White Sox Logo

white sox logo

The Chicago-based baseball team White Sox has gone through not less than twenty logo modifications since it entered the Major League in 1901.

White Sox logo meaning and history

White Sox Logo history

The first seven logotypes (1890-1911) were variations of a capital letter “C” in dark shades of blue. In 1912-1917, the logo featured a big “S” in a Roman style font with the “o” and “x” inside the top and bottom loops respectively. The same type of emblem, with subtle modifications, returned in 1936-1938.

Several logo versions featured a white sock, including the 1918-1931 emblem, where it appeared together with a golden eagle, the 1949 – 1959 emblem with a flying sock, and the 1960-1975 variation with a baseball player.

The design of the 1932-1935 symbol, where the letters forming the word “Sox” were given on a slant, was somewhat similar to the current one.

Symbol White Sox

White Sox symbol

We should also mention the 1939-1948 logotype featuring a cartoonish baseball player, as well as the two logos with a more “serious” depiction of a player (introduced in 1976 and 1987).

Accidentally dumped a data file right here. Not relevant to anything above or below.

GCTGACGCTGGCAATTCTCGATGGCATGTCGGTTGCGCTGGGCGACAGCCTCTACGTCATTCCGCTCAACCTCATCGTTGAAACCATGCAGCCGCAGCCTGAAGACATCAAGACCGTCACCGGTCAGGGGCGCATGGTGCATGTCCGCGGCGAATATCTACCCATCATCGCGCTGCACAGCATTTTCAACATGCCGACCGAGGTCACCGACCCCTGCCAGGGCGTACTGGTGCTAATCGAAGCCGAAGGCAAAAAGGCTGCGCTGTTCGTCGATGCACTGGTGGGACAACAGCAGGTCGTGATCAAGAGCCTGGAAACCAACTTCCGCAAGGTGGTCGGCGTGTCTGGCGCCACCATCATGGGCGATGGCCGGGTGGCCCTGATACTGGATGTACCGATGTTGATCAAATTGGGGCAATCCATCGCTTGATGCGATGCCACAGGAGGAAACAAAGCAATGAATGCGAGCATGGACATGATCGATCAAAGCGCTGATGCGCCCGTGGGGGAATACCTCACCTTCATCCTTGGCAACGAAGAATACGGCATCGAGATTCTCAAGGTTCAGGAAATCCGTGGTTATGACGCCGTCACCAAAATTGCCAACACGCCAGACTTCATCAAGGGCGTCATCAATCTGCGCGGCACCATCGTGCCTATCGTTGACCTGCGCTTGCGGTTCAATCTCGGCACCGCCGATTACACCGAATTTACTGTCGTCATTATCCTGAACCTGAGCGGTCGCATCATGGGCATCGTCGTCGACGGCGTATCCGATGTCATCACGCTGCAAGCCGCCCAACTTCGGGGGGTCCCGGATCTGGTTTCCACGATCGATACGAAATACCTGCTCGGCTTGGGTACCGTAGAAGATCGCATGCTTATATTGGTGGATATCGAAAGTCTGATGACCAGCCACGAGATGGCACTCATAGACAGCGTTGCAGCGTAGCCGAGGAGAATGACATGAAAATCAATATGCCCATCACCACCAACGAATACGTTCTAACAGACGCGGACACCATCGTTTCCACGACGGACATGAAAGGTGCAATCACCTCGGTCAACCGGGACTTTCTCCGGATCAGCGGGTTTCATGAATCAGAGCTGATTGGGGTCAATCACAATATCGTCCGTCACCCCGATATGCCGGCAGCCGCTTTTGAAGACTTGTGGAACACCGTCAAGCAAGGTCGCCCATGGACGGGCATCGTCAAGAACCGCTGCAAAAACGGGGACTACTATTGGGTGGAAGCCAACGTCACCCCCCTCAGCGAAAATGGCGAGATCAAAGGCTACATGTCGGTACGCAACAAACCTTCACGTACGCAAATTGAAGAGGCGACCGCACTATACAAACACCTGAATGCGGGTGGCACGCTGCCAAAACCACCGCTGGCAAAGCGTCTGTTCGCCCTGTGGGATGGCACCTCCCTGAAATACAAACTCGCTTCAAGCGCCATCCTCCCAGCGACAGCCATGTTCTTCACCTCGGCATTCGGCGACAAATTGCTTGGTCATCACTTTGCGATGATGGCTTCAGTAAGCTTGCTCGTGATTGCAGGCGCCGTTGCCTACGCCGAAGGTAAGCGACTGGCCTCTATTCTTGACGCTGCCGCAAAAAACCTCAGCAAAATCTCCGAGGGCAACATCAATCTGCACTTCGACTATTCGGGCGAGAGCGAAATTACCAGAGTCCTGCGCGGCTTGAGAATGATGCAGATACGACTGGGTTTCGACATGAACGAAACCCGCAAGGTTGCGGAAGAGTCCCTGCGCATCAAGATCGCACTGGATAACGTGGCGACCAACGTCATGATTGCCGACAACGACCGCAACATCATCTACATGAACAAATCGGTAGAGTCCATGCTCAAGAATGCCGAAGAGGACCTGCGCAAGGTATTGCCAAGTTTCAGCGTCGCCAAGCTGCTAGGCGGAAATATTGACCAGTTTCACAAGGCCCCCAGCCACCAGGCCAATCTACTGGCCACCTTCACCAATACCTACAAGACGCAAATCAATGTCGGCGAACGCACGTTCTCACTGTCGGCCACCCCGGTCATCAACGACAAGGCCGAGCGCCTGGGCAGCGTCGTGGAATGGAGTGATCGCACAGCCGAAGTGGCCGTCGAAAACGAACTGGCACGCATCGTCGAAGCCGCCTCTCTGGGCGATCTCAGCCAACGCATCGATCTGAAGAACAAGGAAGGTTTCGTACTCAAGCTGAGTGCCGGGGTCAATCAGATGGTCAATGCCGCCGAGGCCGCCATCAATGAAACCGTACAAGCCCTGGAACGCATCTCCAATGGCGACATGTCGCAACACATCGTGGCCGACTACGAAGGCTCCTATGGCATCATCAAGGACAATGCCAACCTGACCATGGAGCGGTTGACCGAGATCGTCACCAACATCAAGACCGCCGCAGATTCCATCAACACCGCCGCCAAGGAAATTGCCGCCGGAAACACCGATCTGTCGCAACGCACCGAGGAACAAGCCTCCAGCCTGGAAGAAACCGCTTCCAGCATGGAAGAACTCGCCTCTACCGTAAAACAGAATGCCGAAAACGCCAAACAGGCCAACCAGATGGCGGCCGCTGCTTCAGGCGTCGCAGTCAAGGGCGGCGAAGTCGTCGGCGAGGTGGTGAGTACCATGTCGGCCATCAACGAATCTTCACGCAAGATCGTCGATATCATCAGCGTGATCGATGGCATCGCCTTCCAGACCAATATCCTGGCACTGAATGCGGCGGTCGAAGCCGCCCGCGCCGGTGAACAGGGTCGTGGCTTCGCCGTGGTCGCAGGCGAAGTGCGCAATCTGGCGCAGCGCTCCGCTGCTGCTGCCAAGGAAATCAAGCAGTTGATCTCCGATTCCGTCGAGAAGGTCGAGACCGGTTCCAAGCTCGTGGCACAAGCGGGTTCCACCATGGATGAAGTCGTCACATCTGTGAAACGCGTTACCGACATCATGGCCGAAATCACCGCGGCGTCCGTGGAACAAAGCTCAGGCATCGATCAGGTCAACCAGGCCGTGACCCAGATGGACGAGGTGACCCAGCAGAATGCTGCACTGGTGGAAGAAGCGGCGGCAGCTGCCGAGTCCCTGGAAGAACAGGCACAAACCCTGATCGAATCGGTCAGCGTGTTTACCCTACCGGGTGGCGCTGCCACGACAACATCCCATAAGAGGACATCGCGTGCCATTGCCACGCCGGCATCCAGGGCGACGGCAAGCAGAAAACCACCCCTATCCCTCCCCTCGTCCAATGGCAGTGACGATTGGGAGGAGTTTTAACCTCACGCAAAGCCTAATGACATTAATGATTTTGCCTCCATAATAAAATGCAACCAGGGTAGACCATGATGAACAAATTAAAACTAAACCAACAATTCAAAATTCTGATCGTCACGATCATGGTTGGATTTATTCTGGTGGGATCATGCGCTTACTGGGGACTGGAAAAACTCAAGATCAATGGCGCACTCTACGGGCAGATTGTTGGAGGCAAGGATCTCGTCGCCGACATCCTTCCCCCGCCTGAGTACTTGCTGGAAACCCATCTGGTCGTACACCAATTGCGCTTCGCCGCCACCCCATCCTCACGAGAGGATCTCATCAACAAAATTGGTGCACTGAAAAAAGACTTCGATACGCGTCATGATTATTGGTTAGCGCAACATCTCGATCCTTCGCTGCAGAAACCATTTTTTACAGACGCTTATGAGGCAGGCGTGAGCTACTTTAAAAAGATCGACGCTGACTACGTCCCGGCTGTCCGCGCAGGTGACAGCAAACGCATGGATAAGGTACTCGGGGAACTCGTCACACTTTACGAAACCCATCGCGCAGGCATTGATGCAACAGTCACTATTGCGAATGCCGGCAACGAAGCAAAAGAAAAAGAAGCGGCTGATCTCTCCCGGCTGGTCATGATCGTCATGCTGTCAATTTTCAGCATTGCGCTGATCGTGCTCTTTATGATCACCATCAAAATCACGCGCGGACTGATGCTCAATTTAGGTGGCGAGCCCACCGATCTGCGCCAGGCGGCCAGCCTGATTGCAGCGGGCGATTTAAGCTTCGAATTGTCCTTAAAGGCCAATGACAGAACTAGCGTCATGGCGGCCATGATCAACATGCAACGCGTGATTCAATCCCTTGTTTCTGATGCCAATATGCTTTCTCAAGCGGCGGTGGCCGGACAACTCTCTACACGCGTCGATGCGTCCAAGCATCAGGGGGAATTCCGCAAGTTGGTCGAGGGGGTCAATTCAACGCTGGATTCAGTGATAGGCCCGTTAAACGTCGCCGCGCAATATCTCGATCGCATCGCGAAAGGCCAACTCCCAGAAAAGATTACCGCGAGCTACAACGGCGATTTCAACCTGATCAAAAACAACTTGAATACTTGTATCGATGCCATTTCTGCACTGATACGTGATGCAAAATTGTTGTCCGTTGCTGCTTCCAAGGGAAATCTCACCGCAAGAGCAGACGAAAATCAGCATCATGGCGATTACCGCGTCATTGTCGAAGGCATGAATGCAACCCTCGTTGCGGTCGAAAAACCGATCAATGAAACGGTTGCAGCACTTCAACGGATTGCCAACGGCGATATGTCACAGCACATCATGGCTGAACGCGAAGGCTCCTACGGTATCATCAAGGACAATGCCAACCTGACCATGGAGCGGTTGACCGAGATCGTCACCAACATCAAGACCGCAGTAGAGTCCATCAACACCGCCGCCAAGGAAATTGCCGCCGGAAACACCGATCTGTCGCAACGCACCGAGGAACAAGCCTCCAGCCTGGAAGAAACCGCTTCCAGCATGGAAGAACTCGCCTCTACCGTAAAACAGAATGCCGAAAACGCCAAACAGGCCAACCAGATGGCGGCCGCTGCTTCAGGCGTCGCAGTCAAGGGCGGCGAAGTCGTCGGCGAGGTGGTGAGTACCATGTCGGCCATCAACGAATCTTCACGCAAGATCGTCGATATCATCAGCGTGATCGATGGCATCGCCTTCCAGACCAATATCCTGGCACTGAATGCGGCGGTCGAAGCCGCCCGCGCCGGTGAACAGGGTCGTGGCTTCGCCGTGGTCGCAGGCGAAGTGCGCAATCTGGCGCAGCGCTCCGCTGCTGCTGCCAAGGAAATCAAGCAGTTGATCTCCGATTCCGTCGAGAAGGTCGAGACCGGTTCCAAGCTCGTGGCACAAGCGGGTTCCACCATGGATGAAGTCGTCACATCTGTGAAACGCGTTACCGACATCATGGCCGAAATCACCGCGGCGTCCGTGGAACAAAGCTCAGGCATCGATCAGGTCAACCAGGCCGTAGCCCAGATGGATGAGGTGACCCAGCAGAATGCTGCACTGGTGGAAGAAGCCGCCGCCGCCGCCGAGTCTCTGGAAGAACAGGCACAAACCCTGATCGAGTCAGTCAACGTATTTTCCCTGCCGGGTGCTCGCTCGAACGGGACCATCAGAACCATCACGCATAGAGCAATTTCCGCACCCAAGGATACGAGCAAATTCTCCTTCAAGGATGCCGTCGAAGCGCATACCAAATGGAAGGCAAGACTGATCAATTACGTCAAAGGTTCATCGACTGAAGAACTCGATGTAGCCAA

Current emblem White Sox

white sox emblem

Each of the club’s official colors – black, silver, and white – is featured on its logo. The logotype itself represents the letters “S,” “O,” and “X” in an Old English font. The letters are positioned in such a way that actually “o” resembles “e”, so the word can be read as “sex.” The hidden message creates a funny contrast with the medieval typeface.

Font of the White Sox logo

chicago white sox logo

While the primary White Sox logo doesn’t contain any text, the team does have a wordmark. Here, its name is given in three lines, the letters seem to have been taken from the Gotham Bold font.

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